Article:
Last week, my kids’ elementary school held a bike rodeo: a week-long event where every child rode a bike (or learned how to ride a bike) during P.E. It’s part of the school’s enrichment program, designed to offer kids more diverse learning experiences (and more fun). In September, the enrichment was an artist-in-residence: a local artist who helped the students make a large mural that will be permanently installed on the school’s walls.
In preparation for the bike rodeo, we dug out my first grader’s old kitty helmet. The helmet was missing an ear (of great concern to the first grader) and was cracked (of great concern to her parents).
So, Carrie got a new helmet. She chose a hot pink one that comes with stickers so she can create a custom helmet that suits her fancy. Her final design has “CARRIE ZOMBIES” spelled out with alphabet stickers, along with some unicorn and other creature stickers to give it that extra oomph.
She was VERY excited to take the new, one-of-a-kind helmet to school, ride her bike on the blacktop, ditch the training wheels, and even see the school principal hop on a bicycle. Great week, happy kid.
Start with a plain helmet
The standardized helmets mass-marketed to children didn’t feel quite right to Carrie. Giving her a simple, plain, idea of a helmet and an opportunity to get creative DID feel right. She appreciates that helmet so much more, because she made it her own. I think she might even pedal that bike a little faster.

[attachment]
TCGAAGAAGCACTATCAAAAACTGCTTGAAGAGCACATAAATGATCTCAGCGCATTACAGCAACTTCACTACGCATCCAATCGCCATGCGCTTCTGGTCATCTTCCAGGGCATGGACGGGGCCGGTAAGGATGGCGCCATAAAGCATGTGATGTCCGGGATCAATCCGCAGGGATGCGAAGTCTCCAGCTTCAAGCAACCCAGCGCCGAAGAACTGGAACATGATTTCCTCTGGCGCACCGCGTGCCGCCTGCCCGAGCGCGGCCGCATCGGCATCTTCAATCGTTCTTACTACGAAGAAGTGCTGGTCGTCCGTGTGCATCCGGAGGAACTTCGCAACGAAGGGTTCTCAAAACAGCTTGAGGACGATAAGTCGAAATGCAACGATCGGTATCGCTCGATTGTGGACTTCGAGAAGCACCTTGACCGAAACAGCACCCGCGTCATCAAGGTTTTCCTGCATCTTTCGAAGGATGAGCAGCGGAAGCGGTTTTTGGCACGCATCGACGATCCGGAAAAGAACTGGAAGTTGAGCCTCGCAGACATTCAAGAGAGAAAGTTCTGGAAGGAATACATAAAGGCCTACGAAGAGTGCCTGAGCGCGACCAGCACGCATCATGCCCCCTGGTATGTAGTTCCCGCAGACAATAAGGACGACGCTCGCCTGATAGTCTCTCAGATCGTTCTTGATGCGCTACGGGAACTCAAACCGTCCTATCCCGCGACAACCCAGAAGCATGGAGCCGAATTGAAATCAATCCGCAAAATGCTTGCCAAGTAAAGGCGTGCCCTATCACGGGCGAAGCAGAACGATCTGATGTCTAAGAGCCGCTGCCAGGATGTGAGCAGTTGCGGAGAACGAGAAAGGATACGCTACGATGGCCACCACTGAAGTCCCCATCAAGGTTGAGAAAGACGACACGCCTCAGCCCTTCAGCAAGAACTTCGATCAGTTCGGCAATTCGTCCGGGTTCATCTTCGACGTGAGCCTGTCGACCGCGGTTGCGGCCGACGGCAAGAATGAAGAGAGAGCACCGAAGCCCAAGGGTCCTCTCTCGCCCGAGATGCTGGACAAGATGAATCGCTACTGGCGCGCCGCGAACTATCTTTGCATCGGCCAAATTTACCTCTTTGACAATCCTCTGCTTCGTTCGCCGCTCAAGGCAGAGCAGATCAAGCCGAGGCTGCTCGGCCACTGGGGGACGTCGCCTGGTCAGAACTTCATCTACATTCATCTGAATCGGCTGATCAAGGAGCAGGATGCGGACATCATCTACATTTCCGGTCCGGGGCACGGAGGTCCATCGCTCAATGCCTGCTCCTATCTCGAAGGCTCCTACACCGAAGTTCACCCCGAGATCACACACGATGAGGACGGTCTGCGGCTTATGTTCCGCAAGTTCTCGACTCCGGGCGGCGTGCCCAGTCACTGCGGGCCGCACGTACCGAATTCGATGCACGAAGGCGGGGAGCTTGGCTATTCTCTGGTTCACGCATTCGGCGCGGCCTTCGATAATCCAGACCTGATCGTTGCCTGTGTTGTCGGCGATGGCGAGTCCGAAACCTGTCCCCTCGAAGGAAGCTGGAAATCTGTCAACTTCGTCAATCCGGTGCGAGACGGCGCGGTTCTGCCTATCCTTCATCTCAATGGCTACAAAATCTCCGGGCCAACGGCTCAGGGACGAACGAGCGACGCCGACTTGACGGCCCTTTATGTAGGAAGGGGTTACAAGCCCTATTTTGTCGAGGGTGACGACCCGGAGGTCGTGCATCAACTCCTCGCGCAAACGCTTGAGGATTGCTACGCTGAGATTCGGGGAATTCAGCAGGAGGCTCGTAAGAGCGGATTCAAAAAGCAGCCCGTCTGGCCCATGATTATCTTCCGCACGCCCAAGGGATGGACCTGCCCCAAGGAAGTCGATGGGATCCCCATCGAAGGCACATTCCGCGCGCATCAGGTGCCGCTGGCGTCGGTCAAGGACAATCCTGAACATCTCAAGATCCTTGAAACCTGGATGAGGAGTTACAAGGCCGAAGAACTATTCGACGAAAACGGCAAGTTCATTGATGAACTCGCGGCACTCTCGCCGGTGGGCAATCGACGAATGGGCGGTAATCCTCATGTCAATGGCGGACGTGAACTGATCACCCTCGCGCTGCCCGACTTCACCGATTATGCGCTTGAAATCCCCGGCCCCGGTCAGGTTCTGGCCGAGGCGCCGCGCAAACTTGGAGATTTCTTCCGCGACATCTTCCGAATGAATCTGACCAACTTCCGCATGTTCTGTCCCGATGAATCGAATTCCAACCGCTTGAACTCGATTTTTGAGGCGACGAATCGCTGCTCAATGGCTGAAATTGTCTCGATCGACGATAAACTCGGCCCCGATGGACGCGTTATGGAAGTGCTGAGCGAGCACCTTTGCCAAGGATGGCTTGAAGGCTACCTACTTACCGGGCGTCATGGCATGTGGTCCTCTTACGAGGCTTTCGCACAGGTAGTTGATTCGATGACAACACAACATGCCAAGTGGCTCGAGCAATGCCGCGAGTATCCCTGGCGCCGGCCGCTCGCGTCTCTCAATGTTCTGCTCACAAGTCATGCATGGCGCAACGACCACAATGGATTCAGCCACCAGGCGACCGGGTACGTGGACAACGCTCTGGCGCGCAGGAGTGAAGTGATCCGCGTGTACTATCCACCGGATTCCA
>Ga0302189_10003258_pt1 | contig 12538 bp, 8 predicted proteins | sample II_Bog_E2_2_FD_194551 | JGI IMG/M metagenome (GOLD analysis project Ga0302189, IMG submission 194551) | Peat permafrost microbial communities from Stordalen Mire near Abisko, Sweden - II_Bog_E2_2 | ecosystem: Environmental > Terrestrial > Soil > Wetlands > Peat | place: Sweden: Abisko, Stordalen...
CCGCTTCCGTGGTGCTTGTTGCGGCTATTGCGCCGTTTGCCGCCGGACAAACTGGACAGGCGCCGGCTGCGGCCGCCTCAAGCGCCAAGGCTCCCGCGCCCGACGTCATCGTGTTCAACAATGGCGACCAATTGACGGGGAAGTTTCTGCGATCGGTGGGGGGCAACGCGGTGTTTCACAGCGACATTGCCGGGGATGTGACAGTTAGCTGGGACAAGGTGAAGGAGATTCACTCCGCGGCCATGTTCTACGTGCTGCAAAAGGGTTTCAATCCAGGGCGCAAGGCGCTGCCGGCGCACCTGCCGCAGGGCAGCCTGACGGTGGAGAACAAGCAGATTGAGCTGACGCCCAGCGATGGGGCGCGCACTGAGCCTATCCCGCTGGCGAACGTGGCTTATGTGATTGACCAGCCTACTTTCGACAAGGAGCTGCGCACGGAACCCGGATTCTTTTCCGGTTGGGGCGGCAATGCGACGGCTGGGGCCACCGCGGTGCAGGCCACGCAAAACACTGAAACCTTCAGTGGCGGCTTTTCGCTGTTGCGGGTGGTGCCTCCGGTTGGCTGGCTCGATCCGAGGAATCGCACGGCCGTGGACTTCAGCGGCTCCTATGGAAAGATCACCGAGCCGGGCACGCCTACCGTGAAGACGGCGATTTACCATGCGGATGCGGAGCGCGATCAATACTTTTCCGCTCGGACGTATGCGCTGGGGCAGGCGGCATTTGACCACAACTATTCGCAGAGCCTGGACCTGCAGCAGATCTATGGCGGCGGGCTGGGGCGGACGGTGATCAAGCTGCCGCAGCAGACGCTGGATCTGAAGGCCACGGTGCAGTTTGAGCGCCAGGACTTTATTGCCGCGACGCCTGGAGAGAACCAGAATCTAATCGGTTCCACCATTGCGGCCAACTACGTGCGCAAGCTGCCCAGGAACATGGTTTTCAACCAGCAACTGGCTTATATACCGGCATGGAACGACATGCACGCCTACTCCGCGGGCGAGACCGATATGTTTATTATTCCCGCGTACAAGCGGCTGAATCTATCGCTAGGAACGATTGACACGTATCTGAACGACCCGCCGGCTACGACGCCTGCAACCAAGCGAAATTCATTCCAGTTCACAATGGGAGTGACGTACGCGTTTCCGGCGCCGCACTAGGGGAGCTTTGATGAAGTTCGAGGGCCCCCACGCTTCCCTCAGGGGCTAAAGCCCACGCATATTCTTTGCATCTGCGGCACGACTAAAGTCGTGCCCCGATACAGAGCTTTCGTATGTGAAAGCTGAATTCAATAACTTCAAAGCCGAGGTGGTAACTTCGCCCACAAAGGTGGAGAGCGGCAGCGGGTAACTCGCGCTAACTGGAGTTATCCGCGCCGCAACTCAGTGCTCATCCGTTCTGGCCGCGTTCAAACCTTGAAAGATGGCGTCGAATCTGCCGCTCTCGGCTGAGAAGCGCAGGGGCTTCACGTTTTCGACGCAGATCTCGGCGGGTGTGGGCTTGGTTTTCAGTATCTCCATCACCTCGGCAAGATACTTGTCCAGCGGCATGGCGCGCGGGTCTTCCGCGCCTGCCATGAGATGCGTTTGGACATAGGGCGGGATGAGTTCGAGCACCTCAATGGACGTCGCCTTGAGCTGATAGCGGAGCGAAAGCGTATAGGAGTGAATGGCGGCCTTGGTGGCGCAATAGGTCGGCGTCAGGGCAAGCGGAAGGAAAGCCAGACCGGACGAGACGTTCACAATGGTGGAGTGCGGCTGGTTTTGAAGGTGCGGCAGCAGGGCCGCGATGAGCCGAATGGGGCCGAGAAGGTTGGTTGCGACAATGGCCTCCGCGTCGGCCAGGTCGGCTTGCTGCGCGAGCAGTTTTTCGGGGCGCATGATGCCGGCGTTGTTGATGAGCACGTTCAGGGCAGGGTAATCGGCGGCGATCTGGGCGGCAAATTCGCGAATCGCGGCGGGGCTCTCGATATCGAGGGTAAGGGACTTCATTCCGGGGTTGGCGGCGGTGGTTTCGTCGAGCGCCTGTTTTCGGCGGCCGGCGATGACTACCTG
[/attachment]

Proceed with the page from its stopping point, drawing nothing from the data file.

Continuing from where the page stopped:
Who here has inherited a compliance role and a dusty binder of compliance policies – written by someone else? Do the policies reflect the uniqueness of your organization? Does that binder get you excited to lead a compliance program? Do you enjoy figuring out what someone else did and following it to the letter? Or do you have unique compliance ideas to bring to the table? Could managers and staff feel the same way?
Perhaps instead of passing down an old program – or asking departments to carry out a plan designed by another – we should just hand out the plain helmets. Let’s give compliance leaders the opportunity to contribute to the program development. Give each of them a plain pink helmet and allow them to apply their own “stickers.” I never would have come up with “CARRIE ZOMBIES,” and your staff may surprise you with their ideas. Their finished “helmets” will probably lead to a much more effective compliance program.
Don’t forget the enrichment
When the school brings in an artist-in-residence or a bike rodeo, it’s all the kids talk about at dinner. It gets them out the door with a hop, skip, and a jump. I expect them to go to school just like I’m expected to go to work. But we enjoy both tasks better when some enrichment is planned. Reach out to your management team and staff – you never know what kind of enrichment “stickers” they have in mind until you ask.
Whatever you plan, make it your own.